Immediately south of the Darling Building, on the southwest corner of Spadina and Adelaide Street, is a warehouse loft with the postal address 80 Spadina Avenue. In the early decades of the 20th century, there were houses on the site where 80 Spadina is today located. The postal addresses on Spadina Avenue changed during the years ahead, creating difficulties in discovering the identities of buildings. However, the 1928 Toronto Directories reveal that the property south of the Darling Building contained a laneway and the building to the south side of the laneway possessed the postal address 82-94 Spadina. This is the where the structure that is today 80 Spadina is located.
The building is typical of the warehouse lofts constructed in the 1920s on Spadina. In that decade, the area was the centre of the garment district, and the large warehouses were built to meet the demands of the industry. In their interiors, the floors were open-plan, allowing the spaces to be converted to meet the needs of multiple tenants. Renting these spaces reduced the costs of maintaining the building. The first floor of the building at 80 Spadina is partially below ground, and there are four storeys above it. In 1928, it was occupied by W. J. Gage and Company, Wholesale Books and Stationary and Educational Book Company.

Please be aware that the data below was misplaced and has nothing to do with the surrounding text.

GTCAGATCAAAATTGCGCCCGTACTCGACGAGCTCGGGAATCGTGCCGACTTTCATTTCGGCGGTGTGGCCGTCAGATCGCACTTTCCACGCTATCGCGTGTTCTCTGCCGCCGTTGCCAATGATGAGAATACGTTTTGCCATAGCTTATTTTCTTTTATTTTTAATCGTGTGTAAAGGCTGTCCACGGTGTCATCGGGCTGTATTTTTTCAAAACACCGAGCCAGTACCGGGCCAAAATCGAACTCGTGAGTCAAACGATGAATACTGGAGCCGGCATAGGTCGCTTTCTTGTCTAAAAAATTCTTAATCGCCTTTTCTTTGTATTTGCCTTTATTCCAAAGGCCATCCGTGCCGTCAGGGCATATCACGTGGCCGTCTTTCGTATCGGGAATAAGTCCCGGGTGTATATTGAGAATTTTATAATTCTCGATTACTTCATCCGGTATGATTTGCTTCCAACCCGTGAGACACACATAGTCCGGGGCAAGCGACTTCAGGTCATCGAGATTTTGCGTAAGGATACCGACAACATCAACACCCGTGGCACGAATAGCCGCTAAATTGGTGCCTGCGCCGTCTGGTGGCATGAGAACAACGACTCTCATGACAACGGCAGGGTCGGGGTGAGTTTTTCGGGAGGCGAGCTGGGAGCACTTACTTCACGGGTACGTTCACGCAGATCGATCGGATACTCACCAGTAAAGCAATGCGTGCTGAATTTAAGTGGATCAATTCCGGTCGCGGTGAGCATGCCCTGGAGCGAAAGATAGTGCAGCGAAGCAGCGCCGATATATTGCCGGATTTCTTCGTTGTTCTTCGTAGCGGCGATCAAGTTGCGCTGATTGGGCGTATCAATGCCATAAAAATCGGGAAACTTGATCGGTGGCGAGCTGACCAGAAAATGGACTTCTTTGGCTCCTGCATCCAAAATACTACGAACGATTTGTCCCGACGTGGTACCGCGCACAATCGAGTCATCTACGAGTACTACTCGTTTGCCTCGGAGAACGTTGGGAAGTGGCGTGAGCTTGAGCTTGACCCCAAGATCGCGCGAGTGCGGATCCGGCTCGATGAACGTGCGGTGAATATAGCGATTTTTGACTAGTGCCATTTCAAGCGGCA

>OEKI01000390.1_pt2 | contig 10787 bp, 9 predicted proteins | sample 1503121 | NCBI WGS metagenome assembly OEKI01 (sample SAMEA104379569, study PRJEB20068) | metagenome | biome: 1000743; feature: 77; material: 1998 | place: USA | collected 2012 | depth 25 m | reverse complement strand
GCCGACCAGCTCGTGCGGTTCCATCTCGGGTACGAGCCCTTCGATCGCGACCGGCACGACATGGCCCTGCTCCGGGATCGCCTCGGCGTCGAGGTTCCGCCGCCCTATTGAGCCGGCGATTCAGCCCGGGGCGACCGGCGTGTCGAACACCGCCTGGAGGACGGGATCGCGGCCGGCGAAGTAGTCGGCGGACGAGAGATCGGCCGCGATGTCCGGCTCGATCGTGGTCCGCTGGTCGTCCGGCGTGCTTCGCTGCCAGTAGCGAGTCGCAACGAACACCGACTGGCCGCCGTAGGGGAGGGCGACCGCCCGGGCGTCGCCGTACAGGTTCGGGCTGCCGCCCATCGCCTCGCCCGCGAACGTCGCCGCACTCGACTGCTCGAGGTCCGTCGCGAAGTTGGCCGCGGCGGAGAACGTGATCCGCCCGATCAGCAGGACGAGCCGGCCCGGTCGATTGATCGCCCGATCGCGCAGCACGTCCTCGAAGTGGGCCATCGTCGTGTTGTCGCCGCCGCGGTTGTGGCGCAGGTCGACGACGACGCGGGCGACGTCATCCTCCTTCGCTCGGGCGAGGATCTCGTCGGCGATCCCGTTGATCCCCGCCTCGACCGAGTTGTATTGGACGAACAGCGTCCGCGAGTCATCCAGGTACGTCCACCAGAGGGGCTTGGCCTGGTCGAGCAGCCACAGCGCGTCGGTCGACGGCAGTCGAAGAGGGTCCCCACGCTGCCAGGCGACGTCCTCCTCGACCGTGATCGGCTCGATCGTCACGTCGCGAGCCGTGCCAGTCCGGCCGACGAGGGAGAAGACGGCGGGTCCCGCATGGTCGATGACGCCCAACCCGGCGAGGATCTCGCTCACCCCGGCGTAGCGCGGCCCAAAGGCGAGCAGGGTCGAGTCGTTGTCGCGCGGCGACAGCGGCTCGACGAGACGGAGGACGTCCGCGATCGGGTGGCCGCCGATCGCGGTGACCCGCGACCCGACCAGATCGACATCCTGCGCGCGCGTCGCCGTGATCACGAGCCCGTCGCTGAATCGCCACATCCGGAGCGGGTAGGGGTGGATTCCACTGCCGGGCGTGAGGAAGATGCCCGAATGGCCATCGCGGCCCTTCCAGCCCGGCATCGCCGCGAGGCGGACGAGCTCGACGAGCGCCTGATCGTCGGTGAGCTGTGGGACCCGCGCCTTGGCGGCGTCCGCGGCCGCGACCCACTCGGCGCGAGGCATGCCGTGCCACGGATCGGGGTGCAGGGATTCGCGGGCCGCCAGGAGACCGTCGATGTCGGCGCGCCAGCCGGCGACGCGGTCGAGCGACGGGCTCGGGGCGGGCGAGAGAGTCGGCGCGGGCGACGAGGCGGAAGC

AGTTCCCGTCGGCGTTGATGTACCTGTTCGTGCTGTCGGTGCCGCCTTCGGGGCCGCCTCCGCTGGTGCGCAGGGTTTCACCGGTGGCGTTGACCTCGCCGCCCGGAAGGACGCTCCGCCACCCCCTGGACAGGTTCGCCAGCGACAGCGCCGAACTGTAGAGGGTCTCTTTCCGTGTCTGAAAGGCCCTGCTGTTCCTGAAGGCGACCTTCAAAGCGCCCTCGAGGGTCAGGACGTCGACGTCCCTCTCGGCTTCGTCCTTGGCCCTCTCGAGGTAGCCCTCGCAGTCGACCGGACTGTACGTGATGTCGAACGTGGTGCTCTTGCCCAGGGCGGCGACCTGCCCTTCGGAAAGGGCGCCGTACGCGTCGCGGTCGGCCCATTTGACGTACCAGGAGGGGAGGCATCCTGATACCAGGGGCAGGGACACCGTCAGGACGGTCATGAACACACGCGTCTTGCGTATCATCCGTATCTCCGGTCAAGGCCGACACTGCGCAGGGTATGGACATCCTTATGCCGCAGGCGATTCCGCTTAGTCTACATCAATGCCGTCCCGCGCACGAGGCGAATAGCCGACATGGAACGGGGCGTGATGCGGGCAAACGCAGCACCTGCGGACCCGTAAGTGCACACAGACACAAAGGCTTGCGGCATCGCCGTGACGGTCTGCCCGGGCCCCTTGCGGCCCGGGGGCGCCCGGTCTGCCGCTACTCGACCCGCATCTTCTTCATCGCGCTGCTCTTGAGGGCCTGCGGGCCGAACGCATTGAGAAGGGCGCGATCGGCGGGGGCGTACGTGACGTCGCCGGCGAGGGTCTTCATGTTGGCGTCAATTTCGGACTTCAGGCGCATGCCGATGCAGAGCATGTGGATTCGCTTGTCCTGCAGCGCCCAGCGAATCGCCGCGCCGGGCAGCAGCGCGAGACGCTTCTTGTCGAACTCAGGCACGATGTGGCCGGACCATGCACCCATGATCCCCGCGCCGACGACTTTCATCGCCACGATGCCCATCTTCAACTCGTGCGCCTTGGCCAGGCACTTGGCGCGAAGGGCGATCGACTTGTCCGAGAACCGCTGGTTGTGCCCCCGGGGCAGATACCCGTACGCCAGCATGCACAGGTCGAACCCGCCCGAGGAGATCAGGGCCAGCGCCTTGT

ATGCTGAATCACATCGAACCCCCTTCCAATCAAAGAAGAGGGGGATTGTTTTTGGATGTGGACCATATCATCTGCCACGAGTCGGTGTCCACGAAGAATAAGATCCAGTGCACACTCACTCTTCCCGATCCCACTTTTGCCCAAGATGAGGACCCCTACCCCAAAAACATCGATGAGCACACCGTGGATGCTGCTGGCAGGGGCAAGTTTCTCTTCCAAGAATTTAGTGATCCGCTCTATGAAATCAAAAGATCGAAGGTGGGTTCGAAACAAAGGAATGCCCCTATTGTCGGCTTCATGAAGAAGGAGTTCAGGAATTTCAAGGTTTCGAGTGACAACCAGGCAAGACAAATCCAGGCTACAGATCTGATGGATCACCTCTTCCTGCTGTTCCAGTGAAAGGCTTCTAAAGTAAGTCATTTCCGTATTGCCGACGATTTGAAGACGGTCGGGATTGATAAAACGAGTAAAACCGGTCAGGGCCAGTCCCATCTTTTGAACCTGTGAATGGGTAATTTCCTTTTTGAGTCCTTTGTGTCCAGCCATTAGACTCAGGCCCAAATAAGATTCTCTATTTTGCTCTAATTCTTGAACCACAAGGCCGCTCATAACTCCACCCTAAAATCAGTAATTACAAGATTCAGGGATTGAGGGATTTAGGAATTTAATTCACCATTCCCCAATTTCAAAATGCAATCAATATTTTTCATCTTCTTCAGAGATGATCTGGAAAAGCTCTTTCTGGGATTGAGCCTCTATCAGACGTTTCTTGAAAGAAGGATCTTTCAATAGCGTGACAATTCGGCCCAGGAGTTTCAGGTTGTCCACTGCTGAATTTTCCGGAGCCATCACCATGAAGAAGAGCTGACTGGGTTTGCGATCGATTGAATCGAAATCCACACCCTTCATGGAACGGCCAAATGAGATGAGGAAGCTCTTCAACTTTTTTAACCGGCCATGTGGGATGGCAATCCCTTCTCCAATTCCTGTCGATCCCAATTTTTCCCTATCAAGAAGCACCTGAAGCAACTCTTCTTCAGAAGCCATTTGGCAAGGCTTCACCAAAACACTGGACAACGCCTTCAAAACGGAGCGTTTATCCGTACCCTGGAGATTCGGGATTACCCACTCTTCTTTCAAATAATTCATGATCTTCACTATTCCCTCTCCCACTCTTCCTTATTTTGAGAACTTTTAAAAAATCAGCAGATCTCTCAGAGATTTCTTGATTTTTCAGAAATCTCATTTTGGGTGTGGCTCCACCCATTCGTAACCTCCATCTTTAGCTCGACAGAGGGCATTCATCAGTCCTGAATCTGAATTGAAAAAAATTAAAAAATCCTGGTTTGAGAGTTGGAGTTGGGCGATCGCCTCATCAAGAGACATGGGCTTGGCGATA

The red-brick facades of the building possess few architectural details, although there are attractive brick patterns beneath the unadorned cornice. The corners of the building that face Spadina have structures that resemble half of a tower, creating a solid, heavy appearance. The base of the building contains large stones, which add to the solid look of the structure.
Today, the building has multiple tenants, similar to when it was constructed in 1928.
The east facade, facing Spadina Avenue.
The south facade, the view looking west.
Gazing upward at the east facade.
The large stones at the base of the structure, at 80 Spadina Avenue.
Brick patterns and windows on the east facade
An interior beam on the ground floor.
The building at 80 Spadina and the Darling Building to the north of it (photo 2014). The view gazes north on Spadina toward Adelaide St. West.
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Recent publication entitled “Toronto’s Theatres and the Golden Age of the Silver Screen,” by the author of this blog. The publication explores 50 of Toronto’s old theatres and contains over 80 archival photographs of the facades, marquees and interiors of the theatres. It also relates anecdotes and stories from those who experienced these grand old movie houses.
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